I’ve never really given into his taunts, nor agreed. For some reason or another I would always say “No! This is original! Nothing fusion about it!” but if he had been here for this mean, I wouldn’t be able to disagree that this meal was all about fusion. I had just learned how to make Chapchae sauce, so I had to try it out. I also had some Brussels sprouts and green beans in my refrigerator. I needed some kind of protein, so I wanted to try out a new recipe with tofu. And what’s a meal without a salad? There was no connecting thread through this meal. It was just a fusion of delicious tastes with no specific continent.

First up: Brussels sprouts and green beans sautéed in a browned-butter sauce. Straight out of the US south.

Round two: Chapchaed broccoli, onions, garlic, and carrots. Nothing but Korea.

Need more?: Marinated and baked tofu. Some strange blend of Asian and Bohemian Bourgeoisie Neo-Hippy.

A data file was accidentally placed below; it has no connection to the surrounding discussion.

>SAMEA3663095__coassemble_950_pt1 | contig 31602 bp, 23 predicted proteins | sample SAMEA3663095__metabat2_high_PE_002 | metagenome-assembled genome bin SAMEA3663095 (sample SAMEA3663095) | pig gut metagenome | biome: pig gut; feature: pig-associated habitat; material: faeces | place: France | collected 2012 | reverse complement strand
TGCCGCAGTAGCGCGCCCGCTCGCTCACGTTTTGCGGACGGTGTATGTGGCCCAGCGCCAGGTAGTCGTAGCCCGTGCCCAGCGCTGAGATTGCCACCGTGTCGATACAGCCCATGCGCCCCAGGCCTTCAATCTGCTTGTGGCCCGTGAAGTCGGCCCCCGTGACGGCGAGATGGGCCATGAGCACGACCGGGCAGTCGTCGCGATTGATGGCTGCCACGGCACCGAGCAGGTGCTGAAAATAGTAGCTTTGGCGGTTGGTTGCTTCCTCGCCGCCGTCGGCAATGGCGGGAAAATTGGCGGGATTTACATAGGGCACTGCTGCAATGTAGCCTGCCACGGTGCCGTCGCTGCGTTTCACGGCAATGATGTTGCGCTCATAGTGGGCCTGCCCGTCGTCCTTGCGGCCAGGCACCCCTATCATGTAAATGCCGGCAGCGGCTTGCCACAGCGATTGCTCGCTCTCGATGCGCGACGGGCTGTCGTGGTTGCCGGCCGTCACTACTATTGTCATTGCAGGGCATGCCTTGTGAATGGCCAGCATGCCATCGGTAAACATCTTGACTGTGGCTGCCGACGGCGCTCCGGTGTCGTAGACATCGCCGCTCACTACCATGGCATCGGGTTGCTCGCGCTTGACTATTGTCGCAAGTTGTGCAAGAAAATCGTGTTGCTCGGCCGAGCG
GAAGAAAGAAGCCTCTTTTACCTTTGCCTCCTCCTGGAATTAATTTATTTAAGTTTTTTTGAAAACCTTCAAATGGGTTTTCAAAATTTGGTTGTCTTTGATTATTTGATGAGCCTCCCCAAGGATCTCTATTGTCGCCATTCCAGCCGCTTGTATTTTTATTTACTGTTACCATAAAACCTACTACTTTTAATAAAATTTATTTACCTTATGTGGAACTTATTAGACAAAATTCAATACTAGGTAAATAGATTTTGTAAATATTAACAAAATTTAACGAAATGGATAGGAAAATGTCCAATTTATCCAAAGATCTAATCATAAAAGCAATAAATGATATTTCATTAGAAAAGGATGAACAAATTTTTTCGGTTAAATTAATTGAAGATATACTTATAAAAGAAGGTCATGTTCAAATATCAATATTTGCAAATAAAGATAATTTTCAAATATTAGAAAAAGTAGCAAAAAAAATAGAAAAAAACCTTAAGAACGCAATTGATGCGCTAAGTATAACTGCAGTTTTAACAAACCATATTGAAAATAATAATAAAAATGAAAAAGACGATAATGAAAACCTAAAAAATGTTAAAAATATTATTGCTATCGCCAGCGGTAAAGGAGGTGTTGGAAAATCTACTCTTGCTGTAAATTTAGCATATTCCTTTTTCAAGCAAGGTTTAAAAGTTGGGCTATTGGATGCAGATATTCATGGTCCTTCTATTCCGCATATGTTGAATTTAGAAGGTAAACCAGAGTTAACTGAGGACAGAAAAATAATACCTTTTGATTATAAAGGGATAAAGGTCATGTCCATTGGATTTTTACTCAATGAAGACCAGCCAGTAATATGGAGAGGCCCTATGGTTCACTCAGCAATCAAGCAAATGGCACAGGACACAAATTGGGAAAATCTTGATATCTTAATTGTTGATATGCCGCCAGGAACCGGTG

Put it all over: A Simple Bed of mixed greens with a new green I found in the grocery store that looks a little like plump, vibrantly green Christmas tree leaves. Don’t worry, they’re more delicious than I can describe. Straight up French.

So there you have it, a French based mixed-green bed served with Southern buttery, tender sprouts and beans, sweet-spicy-soy-sauce laden “Pan-Asian-Californian” vegetables, and crisp, baked marinated tofu with hints of sweetness. Hey, at least I hit most of the flavors: sweet, spicy, savory, and a bit bitter with the fresh greens. It’s fusion, baby.

Chapchae sauce

4 Tbs Soy Sauce

2 Tbs Sesame Oil

2 Cloves of Garlic (smashed, chopped, and diced)

2 Green Onion (Only the white part: chopped, and diced)